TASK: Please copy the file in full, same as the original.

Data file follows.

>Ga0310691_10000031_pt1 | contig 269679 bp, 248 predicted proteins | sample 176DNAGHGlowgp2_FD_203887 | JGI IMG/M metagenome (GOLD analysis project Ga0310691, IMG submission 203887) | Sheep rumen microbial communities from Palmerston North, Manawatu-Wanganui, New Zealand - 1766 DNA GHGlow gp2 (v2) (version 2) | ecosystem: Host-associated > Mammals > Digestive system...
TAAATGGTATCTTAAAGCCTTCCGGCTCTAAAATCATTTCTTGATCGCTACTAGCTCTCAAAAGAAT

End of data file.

>Ga0310691_10000031_pt1 | contig 269679 bp, 248 predicted proteins | sample 176DNAGHGlowgp2_FD_203887 | JGI IMG/M metagenome (GOLD analysis project Ga0310691, IMG submission 203887) | Sheep rumen microbial communities from Palmerston North, Manawatu-Wanganui, New Zealand - 1766 DNA GHGlow gp2 (v2) (version 2) | ecosystem: Host-associated > Mammals > Digestive system...
TAAATGGTATCTTAAAGCCTTCCGGCTCTAAAATCATTTCTTGATCGCTACTAGCTCTCAAAAGAAT